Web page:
Raspberry Pi 5 vs. Raspberry Pi 4: Unveiling the Upgrades

The tech world has been abuzz with excitement as the Raspberry Pi 5 has made its grand entrance. But how does it measure up against its predecessor, the Raspberry Pi 4?

Today, we’ll dissect these mini marvels, put them through their paces, and run some benchmarks to see what sets them apart.

CPU: A Boost in Processing Power

Under the hood, the Raspberry Pi 5 flexes its muscles with an upgraded CPU. The Pi 4 houses a Cortex-A72 clocked at 1.5 gigahertz, but the Pi 5 takes it up a notch with an A76 clocked at a blazing 2.4 gigahertz straight out of the box. That’s a significant leap in processing power, promising smoother performance and snappier responsiveness.

GPU: VideoCore 7 Takes the Stage

The GPU also gets a noteworthy upgrade in the Raspberry Pi 5, with the introduction of the VideoCore 7. This is a generation ahead of the VideoCore 6 found in the Pi 4. What’s more, the Pi 5’s GPU clocks in at a speedy one gigahertz, compared to the 600 megahertz of the Pi 4. Gamers and multimedia enthusiasts, take note – this means better graphics and smoother visuals.

Memory: LPDDR4x for Efficiency

Both the Pi 4 and Pi 5 come in various memory configurations, ranging from one to eight gigabytes. However, the Pi 5 boasts LPDDR4x memory, which promises increased efficiency and a slight bump in speed compared to the LPDDR4 memory used in the Pi 4. It’s a subtle yet welcome improvement for memory-intensive tasks.

Display Outputs: 4K Brilliance

In the realm of display outputs, both Raspberry Pi models offer two micro HDMI ports. However, the Pi 5 steps up its game with an enhanced HVS (Horizontal and Vertical Scaling) and display pipeline. This upgrade enables the Pi 5 to support dual 4K displays at a silky-smooth 60 frames per second, a notable improvement over the Pi 4, which maxed out at 30 FPS.

USB Interfaces: Faster Data Transfers

The Pi 5 introduces a significant USB improvement – simultaneous gigabit operations on both USB 3.0 ports. This enhancement, thanks to the new RP1 IO controller, ensures lightning-fast data transfers and opens up possibilities for high-speed peripheral connections.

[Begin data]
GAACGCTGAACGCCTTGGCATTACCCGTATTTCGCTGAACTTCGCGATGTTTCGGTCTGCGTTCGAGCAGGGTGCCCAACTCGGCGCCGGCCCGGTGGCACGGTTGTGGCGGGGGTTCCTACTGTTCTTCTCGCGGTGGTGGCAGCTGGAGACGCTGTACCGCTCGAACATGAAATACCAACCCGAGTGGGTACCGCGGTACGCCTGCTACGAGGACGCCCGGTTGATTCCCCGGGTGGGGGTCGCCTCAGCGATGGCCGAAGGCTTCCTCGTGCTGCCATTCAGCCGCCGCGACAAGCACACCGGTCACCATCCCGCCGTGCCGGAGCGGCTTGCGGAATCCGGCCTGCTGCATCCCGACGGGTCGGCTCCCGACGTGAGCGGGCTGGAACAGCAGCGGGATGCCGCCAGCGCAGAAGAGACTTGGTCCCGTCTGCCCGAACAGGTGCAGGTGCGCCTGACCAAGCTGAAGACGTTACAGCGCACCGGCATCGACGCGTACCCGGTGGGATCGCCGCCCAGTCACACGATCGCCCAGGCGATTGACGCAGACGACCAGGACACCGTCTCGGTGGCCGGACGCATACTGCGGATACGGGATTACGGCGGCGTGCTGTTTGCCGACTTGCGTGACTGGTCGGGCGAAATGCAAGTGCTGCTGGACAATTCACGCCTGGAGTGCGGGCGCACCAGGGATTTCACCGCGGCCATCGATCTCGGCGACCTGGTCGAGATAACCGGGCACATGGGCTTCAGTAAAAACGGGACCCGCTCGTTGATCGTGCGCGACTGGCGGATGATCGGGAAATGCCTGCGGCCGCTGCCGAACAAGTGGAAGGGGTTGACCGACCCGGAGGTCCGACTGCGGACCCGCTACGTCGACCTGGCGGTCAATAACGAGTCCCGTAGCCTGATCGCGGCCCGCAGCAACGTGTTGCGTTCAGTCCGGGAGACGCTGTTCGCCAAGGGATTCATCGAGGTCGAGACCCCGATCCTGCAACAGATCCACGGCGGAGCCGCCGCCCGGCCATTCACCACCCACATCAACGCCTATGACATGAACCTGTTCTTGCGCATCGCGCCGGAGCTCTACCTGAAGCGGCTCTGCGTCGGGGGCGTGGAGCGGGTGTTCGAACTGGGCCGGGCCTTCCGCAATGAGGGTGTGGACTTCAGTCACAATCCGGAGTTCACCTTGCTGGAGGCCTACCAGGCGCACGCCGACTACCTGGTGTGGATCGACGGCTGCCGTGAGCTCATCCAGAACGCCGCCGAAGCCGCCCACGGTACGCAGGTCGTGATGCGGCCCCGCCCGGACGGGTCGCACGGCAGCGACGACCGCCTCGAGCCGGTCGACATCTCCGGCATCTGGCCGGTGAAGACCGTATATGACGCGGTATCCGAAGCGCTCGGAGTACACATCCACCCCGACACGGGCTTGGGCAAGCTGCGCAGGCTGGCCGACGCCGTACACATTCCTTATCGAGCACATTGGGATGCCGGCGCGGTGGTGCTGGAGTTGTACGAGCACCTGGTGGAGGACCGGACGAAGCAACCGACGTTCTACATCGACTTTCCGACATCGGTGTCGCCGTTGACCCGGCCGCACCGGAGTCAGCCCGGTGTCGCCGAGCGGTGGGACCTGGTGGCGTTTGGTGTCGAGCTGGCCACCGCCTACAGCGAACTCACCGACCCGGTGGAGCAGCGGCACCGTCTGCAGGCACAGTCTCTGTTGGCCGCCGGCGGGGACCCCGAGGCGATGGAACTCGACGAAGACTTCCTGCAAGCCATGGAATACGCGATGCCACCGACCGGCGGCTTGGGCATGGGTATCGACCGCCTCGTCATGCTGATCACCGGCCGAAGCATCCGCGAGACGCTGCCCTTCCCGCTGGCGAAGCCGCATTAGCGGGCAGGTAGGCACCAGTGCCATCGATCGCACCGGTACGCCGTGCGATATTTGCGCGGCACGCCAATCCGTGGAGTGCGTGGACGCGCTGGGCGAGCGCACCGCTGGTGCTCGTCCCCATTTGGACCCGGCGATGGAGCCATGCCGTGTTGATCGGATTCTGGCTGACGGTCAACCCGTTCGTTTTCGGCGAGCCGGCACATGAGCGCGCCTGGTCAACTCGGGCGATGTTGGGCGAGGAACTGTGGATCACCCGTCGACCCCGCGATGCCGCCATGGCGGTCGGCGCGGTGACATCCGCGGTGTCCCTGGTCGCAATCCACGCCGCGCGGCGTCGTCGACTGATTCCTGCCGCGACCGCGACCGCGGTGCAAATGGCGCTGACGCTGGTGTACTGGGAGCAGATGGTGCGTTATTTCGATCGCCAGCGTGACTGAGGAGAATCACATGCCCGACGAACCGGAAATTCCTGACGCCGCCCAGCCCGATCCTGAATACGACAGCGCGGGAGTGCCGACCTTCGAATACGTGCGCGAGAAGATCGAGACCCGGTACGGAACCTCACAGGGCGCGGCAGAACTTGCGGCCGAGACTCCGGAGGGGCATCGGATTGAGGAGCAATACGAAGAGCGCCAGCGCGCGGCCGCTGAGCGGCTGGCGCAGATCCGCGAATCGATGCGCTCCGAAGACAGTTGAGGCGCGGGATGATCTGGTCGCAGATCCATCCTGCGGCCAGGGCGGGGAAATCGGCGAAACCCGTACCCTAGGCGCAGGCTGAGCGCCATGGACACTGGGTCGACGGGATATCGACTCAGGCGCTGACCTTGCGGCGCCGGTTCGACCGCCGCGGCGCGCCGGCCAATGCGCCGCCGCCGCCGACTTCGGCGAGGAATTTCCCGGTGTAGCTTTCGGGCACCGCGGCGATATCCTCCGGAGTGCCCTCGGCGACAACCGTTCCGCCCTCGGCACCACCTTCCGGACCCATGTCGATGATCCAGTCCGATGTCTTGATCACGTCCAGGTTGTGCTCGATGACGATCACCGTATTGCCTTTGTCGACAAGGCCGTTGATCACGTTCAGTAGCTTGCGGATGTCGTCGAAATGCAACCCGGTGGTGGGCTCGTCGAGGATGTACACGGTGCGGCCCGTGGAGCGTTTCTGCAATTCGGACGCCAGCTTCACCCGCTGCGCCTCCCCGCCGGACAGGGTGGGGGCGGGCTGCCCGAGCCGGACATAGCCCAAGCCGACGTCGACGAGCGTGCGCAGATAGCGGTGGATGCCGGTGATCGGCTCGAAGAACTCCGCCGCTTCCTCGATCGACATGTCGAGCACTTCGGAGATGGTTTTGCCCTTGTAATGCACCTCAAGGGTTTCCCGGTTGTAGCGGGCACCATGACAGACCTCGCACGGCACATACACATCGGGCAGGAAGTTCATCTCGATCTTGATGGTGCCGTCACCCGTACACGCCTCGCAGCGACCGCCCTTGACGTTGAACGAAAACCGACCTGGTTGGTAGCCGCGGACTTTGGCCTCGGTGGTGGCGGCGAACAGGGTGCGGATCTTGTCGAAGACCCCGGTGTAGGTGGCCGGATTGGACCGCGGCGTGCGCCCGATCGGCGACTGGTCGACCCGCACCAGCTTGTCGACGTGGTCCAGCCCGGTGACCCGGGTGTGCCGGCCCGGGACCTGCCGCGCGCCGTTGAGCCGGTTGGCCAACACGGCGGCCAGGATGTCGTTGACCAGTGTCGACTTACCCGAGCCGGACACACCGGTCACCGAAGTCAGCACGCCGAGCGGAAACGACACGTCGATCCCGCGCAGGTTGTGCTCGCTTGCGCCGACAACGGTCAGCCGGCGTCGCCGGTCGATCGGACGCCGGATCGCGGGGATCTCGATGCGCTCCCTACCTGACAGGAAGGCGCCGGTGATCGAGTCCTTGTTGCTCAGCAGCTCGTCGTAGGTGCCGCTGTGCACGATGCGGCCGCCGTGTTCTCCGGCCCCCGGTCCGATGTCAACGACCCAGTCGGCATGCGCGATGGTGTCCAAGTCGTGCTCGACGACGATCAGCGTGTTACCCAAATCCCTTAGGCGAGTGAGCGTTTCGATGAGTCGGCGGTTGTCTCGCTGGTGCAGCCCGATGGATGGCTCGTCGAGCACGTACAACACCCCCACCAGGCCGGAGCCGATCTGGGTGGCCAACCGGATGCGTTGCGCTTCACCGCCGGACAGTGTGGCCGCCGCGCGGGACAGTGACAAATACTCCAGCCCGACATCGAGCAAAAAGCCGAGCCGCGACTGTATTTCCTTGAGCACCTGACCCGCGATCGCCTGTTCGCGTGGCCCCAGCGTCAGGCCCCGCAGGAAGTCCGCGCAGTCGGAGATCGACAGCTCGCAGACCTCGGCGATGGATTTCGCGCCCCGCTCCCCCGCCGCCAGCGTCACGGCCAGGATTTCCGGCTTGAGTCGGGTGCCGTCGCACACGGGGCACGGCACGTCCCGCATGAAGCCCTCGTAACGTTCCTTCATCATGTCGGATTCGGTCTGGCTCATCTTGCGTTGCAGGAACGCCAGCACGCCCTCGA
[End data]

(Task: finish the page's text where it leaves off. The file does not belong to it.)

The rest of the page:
MIPI Connectors: Double the Fun

While the Pi 4 featured one DSI (Display Serial Interface) for displays and one CSI (Camera Serial Interface) for cameras, the Pi 5 doubles the fun with two DSI and CSI connectors. This means you can connect two displays or two cameras simultaneously, ideal for multi-screen setups or complex camera arrays.

Storage: Micro SD Gets a Boost

Both the Pi 4 and Pi 5 retain their compatibility with Micro SD cards. However, the RP1 on the Pi 5 brings a significant performance boost, ensuring quicker access to your data and a smoother computing experience.

PCIe Interface: A New Addition

One standout feature of the Pi 5 is its single-lane PCIe 2.0 interface, a feature absent in the Pi 4. This opens up possibilities for connecting high-speed peripherals and expansion cards, adding versatility to your projects.

Power: More Amps Required

When it comes to power, the Pi 5 is a tad hungrier than its predecessor. While both models require 5 volts, the recommended power supply for the Pi 5 delivers 3 amps, compared to the Pi 4’s 2.5 amps. This increased power demand ensures the Pi 5 has the juice to support its upgraded components.

Other Features: A Suite of Enhancements

The Raspberry Pi 5 comes with several notable features that the Pi 4 lacks. These include a dedicated UART for enhanced connectivity, a real-time clock (RTC) with an RTC battery for precise timekeeping, a dedicated fan header, and mounting points for a heatsink. Additionally, it features a convenient power button for easy on/off control.

FeatureRaspberry Pi 5Raspberry Pi 4
GPUVideoCore 7VideoCore 6
StorageeMMC 5.1eMMC 5.0
I/ORP1 IO controller, PCIe 2.0, dedicated UARTBroadcom BCM2711, USB 3.0, HDMI 2.1
Power500 mA idle, 2.15 A load275 mA idle, 1.3 A load
PriceStarting at $59Starting at $35

Benchmarking Under the Hood